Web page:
Listen to what He says and don’t hesitate to do it.  When you’ve got someone leading you blind, taking time to decide whether you will or won’t follow His directions, is high risk.  If you’re a Jesus follower, the issue of whether or not you’ll do what He asks should already be settled.  Do it when He says it or you may miss the most important intersection on the journey.

If I had a choice (which honestly I don’t) I’d wait in line for this ride I’m on, over and over again.

It’s just that good.

“The light shines in the darkness, and the darkness has not overcome it.”    John 1:5 (ESV)

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148,000,000 Strides and Counting…


So, I’m thinking I’m at least halfway now. My 45th birthday passed with very little fanfare a few days ago.  Everybody joked about it being my 25th or some other such nonsense, and I just kept thinking, “Hey now! I’ve been going 45 years straight.  That’s a good long way to run. Why would I want to pretend it’s any LESS than that?”

I did the math.  Yes I did.  I’m active, always have been, and I factored in my not walking for the first year plus some sick days.  I’ve had my fair share.

I’ve averaged 9,000 steps a day. This is actually a pretty conservative number since I’ve lived and traveled extensively overseas, always opted for the stairs and spent the last eight years walking to and through my work, which seldom affords me a seat.

I rounded down.  And best I can figure, it has still added up to no small journey.

148 million steps.

One foot in front of the other.

We are all going somewhere.  Every day we’re doing it.  Even when we don’t sense the momentum or have lost our vision, by God’s grace, we remain in motion.

Even on a sickbed we are actively engaged in this thing called living.  Sometimes I think those are the miles that have mattered most in my journey.  The ones spent running hard after God in prayer and praise and study because my feet couldn’t even hit the ground that day.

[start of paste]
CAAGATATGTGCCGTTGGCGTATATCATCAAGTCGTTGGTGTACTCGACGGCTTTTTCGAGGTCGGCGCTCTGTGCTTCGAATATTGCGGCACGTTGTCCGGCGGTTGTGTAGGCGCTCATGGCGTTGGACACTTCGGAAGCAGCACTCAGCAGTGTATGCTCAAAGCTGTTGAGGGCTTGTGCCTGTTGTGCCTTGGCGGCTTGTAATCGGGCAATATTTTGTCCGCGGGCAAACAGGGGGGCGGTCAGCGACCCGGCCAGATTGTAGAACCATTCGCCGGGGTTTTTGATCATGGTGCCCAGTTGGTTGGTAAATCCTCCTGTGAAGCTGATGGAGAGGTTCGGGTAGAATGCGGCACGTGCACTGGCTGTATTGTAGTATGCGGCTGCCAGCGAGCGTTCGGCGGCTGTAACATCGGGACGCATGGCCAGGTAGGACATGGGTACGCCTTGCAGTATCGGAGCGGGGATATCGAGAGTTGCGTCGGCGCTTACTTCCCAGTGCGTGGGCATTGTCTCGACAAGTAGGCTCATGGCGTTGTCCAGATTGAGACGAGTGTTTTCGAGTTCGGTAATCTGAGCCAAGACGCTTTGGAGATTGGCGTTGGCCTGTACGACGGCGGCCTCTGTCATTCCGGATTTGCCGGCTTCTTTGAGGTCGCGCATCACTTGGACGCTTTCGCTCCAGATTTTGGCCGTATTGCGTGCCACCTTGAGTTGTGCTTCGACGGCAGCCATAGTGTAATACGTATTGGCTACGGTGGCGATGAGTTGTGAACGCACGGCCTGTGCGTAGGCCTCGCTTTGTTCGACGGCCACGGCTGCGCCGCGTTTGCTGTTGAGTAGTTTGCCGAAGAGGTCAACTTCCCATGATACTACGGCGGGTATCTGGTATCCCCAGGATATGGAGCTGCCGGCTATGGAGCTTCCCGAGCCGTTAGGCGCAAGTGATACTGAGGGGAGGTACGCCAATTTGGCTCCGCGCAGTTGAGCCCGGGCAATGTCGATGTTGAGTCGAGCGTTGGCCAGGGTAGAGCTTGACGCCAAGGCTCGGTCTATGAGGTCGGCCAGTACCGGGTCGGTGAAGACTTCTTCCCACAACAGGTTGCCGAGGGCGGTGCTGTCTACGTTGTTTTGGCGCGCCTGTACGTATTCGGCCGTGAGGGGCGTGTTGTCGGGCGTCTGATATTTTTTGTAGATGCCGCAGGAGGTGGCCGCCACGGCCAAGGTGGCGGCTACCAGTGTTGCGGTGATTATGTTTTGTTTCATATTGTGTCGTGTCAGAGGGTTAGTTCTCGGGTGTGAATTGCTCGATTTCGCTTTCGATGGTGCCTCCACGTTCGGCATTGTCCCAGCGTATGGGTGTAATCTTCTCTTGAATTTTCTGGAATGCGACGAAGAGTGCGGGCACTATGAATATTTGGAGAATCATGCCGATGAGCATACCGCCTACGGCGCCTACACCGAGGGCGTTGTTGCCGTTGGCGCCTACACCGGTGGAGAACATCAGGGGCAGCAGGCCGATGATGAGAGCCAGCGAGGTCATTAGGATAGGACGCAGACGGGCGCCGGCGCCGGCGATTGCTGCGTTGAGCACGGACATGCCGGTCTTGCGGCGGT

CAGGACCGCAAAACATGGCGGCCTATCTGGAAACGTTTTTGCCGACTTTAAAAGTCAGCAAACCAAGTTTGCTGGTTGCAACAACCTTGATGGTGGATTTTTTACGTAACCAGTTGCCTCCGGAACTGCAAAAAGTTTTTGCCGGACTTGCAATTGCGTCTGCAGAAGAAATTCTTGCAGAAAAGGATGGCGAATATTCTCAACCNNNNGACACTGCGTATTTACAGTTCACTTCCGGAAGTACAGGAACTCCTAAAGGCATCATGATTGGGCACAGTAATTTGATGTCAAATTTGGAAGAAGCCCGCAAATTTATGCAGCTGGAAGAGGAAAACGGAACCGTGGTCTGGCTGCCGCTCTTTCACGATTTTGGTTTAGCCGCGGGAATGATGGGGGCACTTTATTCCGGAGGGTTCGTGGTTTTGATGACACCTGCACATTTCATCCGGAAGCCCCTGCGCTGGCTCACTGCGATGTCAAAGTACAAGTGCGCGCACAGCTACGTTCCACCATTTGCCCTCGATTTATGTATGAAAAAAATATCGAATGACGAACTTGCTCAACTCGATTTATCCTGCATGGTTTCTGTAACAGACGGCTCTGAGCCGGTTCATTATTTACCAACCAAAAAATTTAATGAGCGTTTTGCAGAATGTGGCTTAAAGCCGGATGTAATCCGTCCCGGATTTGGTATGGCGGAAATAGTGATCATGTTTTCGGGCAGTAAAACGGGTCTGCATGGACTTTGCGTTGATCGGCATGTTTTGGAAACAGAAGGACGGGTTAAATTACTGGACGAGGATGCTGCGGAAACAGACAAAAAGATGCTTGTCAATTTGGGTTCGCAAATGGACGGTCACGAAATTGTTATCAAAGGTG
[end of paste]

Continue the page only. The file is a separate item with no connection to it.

He redeems it all.

Making a hard stop on my birthday this year did something for me. It gave me a moment to count strides, and in so doing, I was pretty blown away by the distance covered.

The race marked out immediately ahead of me is steep.  It’s uphill for a good long stretch.  I don’t feel equal to the task.

I’ve been having to wrestle fear to the ground before I can even begin the climb.  This is a fresh opportunity to trust the Lord.  I can always trust fear to provide that.

I’m grateful that God has allowed me a moment’s pause at base camp to reflect on the simple truth that great things are accomplished, and races are won, one step at a time.

Praying.  Praising.  Trusting.  Pressing FORWARD.

Putting toes in the water, even if it hasn’t parted yet.

One foot in front of the other.

It’s all moving me towards Him.

“My dear child, don’t shrug off God’s discipline, but don’t be crushed by it either. It’s the child He loves that He disciplines; the child He embraces, He also corrects.  God is educating you; that’s why you must never drop out. He’s treating you as dear children. This trouble you’re in isn’t punishment; it’s training, the normal experience of children.     Hebrews 12: 5-7  (the Message)